Mayer Hawthorne’s musical vitality has continued to grow on me every time I hear his music. As many times as he’s been written about musically here,his own story as a musician is a very important one to this day and age. Born Andrew Mayer Cohen in Ann Arbor,Michigan the man came out of loving hip-hop growing up-inspired by his father Richard being a bass player in a local rock band called The Breakers and his mother Kathi having once played guitar. He took his stage name from the street he grew up on. After moving to LA, the multi talented instrumental/arranger/producer/singer/songwriter signed up with Peanut Butter Wolf’s Stone Throw Records.
Hawthorne originally recorded instrumental tracks for the label specific purpose of sampling by other artists on the label. When Wolf heard them,he decided they were worthy of a solo album for Hawthorne. After three of his solo recordings released between 2011-2013,Mayer Hawthorne teamed up with hip-hop producer Jake One for the electro funk/boogie album project entitled Tuxedo. Hawthorne was more a musician than a vocalist. But his soulful phrasing and range lends itself well to the instrumental craft he has continued to develop. His newest album is entitled Man About Town and the song that perhaps best shows off all his talents here is “Book Of Broken Hearts”.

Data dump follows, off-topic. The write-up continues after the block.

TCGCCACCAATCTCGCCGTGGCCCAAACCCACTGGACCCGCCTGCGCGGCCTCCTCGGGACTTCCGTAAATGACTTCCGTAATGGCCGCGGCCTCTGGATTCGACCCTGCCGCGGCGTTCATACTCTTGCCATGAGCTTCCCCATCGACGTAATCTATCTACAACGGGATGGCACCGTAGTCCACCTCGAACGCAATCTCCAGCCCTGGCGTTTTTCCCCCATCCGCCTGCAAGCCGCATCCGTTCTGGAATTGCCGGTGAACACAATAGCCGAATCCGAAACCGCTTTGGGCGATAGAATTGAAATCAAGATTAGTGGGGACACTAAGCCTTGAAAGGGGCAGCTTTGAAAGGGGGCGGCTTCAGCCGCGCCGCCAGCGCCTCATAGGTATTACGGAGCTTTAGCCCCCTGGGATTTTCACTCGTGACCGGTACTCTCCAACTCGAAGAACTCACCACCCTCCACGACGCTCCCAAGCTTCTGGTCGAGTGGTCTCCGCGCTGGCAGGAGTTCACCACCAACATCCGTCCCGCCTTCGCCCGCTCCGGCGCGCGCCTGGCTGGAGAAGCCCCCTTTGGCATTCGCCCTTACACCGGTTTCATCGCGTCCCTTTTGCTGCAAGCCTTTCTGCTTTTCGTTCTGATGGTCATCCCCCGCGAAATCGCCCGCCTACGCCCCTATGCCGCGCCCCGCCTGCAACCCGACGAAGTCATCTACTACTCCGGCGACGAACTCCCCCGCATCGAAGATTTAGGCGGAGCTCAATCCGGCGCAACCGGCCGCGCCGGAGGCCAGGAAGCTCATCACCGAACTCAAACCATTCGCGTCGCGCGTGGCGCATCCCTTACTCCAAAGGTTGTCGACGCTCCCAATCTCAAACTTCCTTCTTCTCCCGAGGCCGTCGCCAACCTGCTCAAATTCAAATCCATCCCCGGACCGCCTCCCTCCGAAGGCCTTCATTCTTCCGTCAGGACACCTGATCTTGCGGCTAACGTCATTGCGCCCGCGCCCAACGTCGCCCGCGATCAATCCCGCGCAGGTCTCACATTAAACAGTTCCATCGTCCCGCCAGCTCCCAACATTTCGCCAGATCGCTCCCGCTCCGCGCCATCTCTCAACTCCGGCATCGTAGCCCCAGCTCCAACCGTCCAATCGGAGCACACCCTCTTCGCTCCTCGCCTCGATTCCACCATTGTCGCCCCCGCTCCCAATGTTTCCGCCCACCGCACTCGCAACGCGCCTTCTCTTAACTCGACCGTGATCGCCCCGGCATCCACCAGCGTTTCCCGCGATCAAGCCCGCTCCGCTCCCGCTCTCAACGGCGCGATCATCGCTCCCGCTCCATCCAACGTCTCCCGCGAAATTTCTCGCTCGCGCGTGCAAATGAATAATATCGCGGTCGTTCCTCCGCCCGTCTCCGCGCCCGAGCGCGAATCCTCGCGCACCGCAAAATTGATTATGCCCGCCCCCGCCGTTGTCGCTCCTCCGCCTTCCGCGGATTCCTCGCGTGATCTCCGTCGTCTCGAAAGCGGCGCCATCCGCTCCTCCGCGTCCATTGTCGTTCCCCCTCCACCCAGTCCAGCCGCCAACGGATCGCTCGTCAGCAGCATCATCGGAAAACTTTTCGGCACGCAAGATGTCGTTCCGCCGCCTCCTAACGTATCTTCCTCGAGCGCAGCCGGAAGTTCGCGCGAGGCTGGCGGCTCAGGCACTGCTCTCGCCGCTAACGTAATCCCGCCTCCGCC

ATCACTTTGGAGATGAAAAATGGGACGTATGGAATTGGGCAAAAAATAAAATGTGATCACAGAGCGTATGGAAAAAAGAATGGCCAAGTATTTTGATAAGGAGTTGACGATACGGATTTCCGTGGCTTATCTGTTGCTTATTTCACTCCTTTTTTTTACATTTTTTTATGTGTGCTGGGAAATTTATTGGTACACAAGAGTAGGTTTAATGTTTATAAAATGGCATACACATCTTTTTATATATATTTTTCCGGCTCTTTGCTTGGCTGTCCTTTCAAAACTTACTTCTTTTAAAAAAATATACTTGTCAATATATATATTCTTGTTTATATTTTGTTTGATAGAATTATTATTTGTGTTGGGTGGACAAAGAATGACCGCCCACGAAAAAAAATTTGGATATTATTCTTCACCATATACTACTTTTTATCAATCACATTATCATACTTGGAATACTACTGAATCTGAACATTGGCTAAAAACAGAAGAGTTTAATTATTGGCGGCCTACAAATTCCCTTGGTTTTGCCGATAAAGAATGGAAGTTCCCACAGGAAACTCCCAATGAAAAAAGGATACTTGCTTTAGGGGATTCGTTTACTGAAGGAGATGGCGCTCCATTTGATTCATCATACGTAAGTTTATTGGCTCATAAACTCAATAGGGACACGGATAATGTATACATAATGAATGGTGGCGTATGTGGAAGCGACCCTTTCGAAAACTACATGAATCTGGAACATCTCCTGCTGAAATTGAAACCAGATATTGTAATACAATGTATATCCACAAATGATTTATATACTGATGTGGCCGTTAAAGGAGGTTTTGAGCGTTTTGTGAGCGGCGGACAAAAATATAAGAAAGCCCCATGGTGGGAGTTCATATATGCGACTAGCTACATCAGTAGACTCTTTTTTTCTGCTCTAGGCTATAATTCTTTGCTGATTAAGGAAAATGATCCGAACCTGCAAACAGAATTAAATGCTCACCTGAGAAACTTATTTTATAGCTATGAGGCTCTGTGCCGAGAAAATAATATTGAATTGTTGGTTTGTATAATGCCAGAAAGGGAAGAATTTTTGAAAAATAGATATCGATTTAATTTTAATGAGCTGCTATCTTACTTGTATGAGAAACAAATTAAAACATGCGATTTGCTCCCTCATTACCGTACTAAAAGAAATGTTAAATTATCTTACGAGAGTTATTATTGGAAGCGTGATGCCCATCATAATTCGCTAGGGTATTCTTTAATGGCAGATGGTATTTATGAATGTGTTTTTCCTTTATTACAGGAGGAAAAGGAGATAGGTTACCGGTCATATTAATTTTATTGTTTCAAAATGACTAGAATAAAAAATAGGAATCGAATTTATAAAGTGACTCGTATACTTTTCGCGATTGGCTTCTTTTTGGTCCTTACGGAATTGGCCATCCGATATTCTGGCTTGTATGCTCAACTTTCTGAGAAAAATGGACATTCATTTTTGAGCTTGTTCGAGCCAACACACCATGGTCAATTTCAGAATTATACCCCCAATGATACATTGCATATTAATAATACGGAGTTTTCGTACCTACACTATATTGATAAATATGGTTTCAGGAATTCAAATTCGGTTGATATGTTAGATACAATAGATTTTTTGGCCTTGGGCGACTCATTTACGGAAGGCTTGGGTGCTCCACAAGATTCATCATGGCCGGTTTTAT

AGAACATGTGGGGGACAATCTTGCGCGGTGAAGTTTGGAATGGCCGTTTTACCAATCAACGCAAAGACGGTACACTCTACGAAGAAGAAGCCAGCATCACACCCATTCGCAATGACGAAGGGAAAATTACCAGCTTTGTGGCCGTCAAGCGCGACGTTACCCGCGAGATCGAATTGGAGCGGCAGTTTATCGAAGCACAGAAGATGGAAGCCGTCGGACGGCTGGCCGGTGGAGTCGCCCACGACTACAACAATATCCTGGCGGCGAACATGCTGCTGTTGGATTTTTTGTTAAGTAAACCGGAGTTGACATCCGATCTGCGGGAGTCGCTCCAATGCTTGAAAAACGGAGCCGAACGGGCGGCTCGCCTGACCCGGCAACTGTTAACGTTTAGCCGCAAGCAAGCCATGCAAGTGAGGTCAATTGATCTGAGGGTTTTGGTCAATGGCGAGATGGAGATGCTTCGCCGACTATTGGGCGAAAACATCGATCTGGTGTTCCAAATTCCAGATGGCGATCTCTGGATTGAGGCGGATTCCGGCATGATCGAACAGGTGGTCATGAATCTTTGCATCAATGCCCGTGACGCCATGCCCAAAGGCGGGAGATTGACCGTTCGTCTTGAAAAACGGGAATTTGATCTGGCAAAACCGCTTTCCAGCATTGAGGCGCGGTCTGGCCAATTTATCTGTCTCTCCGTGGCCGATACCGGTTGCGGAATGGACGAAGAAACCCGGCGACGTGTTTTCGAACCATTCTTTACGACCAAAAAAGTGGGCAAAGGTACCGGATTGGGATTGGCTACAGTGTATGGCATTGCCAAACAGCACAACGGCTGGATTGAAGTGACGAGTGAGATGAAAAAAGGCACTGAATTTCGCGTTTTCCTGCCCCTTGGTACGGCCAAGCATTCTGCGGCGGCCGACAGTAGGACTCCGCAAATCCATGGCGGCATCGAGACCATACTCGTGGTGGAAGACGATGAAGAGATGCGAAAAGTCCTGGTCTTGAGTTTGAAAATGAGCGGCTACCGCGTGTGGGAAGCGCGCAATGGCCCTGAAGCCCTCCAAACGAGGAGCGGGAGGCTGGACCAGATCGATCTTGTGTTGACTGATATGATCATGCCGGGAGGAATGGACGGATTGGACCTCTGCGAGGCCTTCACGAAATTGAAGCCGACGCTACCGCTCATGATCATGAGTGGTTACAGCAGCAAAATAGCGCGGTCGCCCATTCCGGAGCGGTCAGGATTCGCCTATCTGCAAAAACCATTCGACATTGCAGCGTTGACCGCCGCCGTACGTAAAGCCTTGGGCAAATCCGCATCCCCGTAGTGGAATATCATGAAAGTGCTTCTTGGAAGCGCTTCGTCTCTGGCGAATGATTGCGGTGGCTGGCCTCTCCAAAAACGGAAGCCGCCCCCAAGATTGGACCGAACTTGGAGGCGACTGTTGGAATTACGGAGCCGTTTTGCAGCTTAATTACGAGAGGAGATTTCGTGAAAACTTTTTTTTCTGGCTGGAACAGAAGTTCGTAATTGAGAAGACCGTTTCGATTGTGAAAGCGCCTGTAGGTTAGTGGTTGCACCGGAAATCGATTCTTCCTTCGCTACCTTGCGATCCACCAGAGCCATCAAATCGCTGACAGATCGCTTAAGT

The drum patter that opens up the album sounds (and possibly is) directly from the early 70’s drum machine the Maestro Rhythm King. Than Hawthorne’s revving bass lines opens into the song-whose main chorus is build around sunny rhythm guitar strumming. He surrounds this with several equally melodic layers of electric pianos and horn charts. On the refrains of the song,he builds this instrumentation on the pumping rhythm of the bass line. His vocals have the same propulsive quality. On a bridge of the song towards the end,Hawthorne sings with a sea of his own vocal harmonies before it all closes out on the chorus that began the song.
The fact that Hawthorne’s chief musical inspirations are producer/arranger’s such as Isaac Hays,Curtis Mayfield and Barry White it’s no surprise how he approaches his grooves. His vocal arrangements on this song come out of the Daryl Hall school. At the same time his West Coast style of funk sound has the heavy pop craft of Sly Stone and Quincy Jones’ productions for the Brothers Johnson in the mid 1970’s. Hawthorne doesn’t concentrate on trying to be new and original rhythmically,an approach which can lead to cold and boring music today. Instead he focuses on a solid pop/funk groove based on the time honored musical process that created so many of the classics of the genre he admires.